One co-organizer, Brent Edwards, warns of entombing the artist within gilded accolades, when a “legacy, even the idea of a legacy, can become a trap, a purgatory… a way to ‘deafen oneself with blindness,’ an unguarded door.” This all-too-familiar eulogizing practice can also myopically squint the project’s scope, as evident in the notable absence of the central influence of Suzanne Césaire on her husband’s life and work, and on the marvelous realms of revolutionary Caribbean surrealism more widely. Another co-organizer, Kaiama Glover, even notes in a comment to Edwards’ post, “Here, as everywhere on our site, including in the very title of this forum (that I’ve co-organized!), women are all but absent from our considerations of Césaire’s legacies. Shame on us? Shame on Césaire?” These are all crucial warning lessons for our future digital Caribbean creations. In the end, this event and website project have extended an invitation to do scholarship differently – and much else. Shame on us if we neglect to accept it.


  1. I think if anything this sits can operate as a archive, I really see means by which one can continue a conversation that is not produced by the webmaster. I couldn’t find a blog or comment option. But that being said it still very valuable as a archive, I hope the webmasters continue to cultivate it as a space for scholars, etc.

  2. In reading your summary of the site, its content, and its temporal boundaries (the way that the discussion halts shortly after the event it is advertising occurred), I began wondering how this could be used without changing so much of the original point of the website. I’m not sure if it would be useful or possible for the event to become an annual or some other sort of regular event and, therefore, be able to gain more attention through a permanent online advertisement and grow through the forums and the discussions that would follow. The scholars would be able to pull from ideas that were brought up and the people who are interested would feel engaged in an event rather than it just being something that they attend. The other idea would be to have it as just a standing online legacy to what has taken place, to maybe archive the discussions? I’m not sure, but perhaps it would help.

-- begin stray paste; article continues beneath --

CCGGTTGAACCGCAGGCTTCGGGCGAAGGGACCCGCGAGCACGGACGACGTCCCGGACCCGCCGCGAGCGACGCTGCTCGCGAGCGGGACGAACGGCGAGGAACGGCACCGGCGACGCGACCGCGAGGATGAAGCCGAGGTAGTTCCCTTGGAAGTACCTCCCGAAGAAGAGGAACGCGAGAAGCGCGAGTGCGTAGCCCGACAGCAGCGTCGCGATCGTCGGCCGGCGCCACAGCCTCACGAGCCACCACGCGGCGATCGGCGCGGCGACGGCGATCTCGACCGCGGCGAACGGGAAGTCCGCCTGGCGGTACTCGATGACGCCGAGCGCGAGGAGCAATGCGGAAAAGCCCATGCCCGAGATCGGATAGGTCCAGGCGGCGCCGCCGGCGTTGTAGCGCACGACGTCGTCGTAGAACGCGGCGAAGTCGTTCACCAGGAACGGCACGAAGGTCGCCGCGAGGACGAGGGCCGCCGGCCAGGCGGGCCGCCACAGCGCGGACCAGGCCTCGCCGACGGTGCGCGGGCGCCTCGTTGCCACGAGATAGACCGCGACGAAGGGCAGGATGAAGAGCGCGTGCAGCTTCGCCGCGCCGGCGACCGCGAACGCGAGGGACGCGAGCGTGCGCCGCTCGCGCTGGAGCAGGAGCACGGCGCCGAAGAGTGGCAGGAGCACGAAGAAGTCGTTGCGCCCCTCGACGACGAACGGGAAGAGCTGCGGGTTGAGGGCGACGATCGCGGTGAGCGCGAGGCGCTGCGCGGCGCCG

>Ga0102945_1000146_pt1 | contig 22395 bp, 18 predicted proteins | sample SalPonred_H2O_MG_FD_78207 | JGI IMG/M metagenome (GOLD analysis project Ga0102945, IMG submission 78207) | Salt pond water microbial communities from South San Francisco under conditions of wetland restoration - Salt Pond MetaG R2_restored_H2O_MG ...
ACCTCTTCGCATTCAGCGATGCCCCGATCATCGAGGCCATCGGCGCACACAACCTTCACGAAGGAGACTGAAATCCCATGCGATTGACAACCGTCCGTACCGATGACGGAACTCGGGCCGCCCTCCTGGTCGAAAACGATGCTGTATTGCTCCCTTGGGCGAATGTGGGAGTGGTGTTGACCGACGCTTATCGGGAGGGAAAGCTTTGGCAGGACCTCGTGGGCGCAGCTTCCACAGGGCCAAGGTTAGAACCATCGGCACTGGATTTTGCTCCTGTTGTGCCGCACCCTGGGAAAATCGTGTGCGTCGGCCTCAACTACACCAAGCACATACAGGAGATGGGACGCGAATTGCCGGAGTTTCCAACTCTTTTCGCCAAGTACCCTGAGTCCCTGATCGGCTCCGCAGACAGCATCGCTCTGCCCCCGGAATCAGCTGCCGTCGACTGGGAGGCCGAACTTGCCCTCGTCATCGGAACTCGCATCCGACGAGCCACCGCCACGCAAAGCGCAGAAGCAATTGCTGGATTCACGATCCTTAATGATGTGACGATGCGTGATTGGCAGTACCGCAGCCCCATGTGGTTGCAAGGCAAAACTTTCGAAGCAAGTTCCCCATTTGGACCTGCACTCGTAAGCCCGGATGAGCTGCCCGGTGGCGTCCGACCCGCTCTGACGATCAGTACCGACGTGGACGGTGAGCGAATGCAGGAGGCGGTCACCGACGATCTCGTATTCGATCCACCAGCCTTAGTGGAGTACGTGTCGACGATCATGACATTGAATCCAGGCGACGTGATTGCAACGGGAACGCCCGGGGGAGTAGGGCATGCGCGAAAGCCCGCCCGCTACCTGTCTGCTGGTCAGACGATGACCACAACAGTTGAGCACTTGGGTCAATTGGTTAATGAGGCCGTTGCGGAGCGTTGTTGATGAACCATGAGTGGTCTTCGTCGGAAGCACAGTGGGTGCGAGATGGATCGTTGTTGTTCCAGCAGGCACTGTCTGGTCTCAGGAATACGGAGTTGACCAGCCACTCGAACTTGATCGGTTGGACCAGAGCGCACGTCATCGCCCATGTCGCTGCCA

3. I agree with Maribi. I would definitely prefer to see this site as an ongoing conversation instead of a site solely dedicated to promote an event. However, the forum does provide a great space for conversations to continue. I must add though, that there are no recent comments this year. This leads me to assume it isn’t an ongoing conversation. However, I do like the layout, its very interactive although not particularly easy to navigate. Every page seems like entirely new so you have to go back to click other links you might’ve been interested in on the front page.

  4. I did not realize that this site was only up in preparation for their event! It seemed as if it meant to be an ongoing conversation dedicated to discussing Cesaire. Caribbean studies would definitely benefit from an internet space dedicated to its legendary cultural figures and contemplating the roles they played for their home countries. Discussion of “legends” does not always have to praise or be without criticism. I enjoyed the way the forum was organized to offer a counter response. It is deliberate in its form and purpose to allow a full discussion